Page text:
First Find Yourself
• Sit down or slow down. This is usually the last thing we want to do if overwhelming feelings are right under the surface because moving fast can keep us skipping above the water. You can slow down by simply lying down, sitting quietly for a few minutes, pausing to really listen to a song you love or taking a bath. If you want to keep up a pace, notice yourself as you run errands, use your phone or computer or exercise. Track sensation in these activities.
• Connect to yourself. First, lie down comfortably for a few moments feeling your back meet the floor, bed or ground. Next, place your hands on your heart, solar plexus or belly. Then notice the energy in your hands and find the breath, movement or energy in your body where you are making contact. Finally, find a word or two that describe what’s there such as a disconnected feeling, aching, pleasure, ease, tenderness, etc. Say aloud “Sometimes I feel _______” and notice any increase or shift in sensation.
• Receive music. Find a song (or any piece of art) that describes how you feel either in mood, lyrics or both.
• Create visual art, sing, dance or move.
How to Stay With Yourself In Deep Feeling
• When you are experiencing a strong emotion that feels scary or overwhelming, remember the last time you were in a storm. Try to engage your inner witness and see if you can take to watching your emotions like storms.
• Go somewhere high like a hill, overlook or tall building. Literally gaining perspective can help us feel more and find hope.
• Spend time in nature and appreciate the cyclical nature of life and the cosmos. Seasons, sunrise, sunset and the cycles of the moon are all great reminders that every experience is temporary, moving, cyclical and transformative.
• Connect with what reminds you of anything larger than the feelings you are experiencing, whether it’s nature, the universe, spirit, goddess or god. Remember that it can hold you and all of your sensations.
• Intentionally make time to be alone doing something you find nurturing such as walking, being in a beautiful place or doing an activity that you enjoy.
• Make a date with a friend who you really trust and can be honest with about what you’re feeling. Having company in deep grief can help remind us that we’re lovable, cared for and not alone.
• Ask for help with cooking, cleaning and running errands if needed. Set up a time to go grocery shopping and cook with a friend and do this together.
• Allow time for extra sleep in your schedule, even if it’s a nap when you have an odd hour off. Sleep is an excellent way to process strong feelings. Our psyches work through things in dreams that we may not be able to resolve in the ways we want to in our waking lives.
• When you feel like you need a break or want to come out of deep feeling for any reason, shift your environment or focus. Notice your surroundings by tuning in to each of the five senses one at a time, put gentle pressure on your thighs with your hands, wrap your arms around yourself and feel the pressure holding you, go to a different room or outside, put on different music, think of a person, animal or place you love or connect with someone who cares about you.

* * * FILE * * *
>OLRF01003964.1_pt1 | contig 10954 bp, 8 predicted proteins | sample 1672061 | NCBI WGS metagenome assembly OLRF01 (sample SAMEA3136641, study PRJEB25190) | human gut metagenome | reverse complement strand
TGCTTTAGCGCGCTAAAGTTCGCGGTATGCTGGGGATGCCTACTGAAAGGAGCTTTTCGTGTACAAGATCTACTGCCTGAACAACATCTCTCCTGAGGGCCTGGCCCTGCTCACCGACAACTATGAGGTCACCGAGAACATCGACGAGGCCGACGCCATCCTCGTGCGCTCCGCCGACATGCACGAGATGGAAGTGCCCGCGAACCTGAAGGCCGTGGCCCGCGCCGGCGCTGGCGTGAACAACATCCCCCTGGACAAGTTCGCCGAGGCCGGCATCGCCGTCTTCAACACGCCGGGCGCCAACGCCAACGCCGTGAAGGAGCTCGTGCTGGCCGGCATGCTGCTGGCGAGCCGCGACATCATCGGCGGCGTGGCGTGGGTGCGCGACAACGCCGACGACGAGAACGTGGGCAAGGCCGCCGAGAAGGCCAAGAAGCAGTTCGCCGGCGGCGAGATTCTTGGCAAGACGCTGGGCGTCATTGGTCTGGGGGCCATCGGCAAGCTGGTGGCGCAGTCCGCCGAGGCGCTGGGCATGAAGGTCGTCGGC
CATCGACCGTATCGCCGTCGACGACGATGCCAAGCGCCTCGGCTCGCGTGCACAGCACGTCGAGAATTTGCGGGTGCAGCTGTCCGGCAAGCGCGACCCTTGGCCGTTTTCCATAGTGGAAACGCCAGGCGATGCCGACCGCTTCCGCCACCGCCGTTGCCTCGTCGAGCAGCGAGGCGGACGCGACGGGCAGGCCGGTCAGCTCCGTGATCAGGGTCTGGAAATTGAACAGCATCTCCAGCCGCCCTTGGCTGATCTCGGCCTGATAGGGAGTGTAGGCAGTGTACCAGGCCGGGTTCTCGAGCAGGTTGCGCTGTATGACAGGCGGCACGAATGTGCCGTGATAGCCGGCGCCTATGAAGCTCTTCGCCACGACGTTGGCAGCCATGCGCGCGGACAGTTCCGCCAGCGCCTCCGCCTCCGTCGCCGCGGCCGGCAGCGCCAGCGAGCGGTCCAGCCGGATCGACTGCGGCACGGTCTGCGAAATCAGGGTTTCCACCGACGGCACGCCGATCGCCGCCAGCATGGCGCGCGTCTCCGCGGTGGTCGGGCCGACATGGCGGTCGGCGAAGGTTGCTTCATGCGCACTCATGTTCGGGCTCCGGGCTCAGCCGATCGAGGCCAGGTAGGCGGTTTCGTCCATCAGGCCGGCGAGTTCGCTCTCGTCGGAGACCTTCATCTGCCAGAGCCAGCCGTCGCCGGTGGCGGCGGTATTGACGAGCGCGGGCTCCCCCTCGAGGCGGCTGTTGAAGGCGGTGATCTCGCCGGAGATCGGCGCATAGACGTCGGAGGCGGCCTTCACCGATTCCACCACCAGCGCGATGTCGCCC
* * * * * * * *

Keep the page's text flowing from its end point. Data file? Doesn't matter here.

I’ve heard people say things like “You have to feel it to heal it” and “the only way past our feelings is through them.” My experiences with myself, friends, family and my clients tell me this is true. While there are no real detours or shortcuts from difficult feelings, I can promise you that eventually there is a lightness, freedom and hope waiting for you.
Staying with ourselves is a radical act of self-love. It is on this path that we can cultivate deep intimacy, trust and strength with ourselves. We may have felt abandoned by parents, partners or friends but we can stop abandoning ourselves starting right now in this moment. When we honor the truth of our experience by lovingly and patiently staying with ourselves we heal our deepest losses.
At the same time, we don’t have to be alone on this path of healing. Connecting with available people and learning to receive support from those who are capable of providing it is an essential part of the healing process.
Philipe L. Harrington, MFT works with queer, trans & poly individuals and couples who are longing to embody the transformation we need to create social justice.
Through somatic and expressive arts therapies, Philipe’s clients heal once useful, yet ultimately limiting, patterns of protection from trauma and social inequality. Philipe supports people to access more choices, creativity, and skills for personal wellness and collective liberation.
Thanks to Mar Ruggeri, Sabeen Shaiq, LCSW, Andrea del Moral, Sarah Jones, ourania n. tserotas, Debra St. John and Tuesday Feral for your contributions to this article.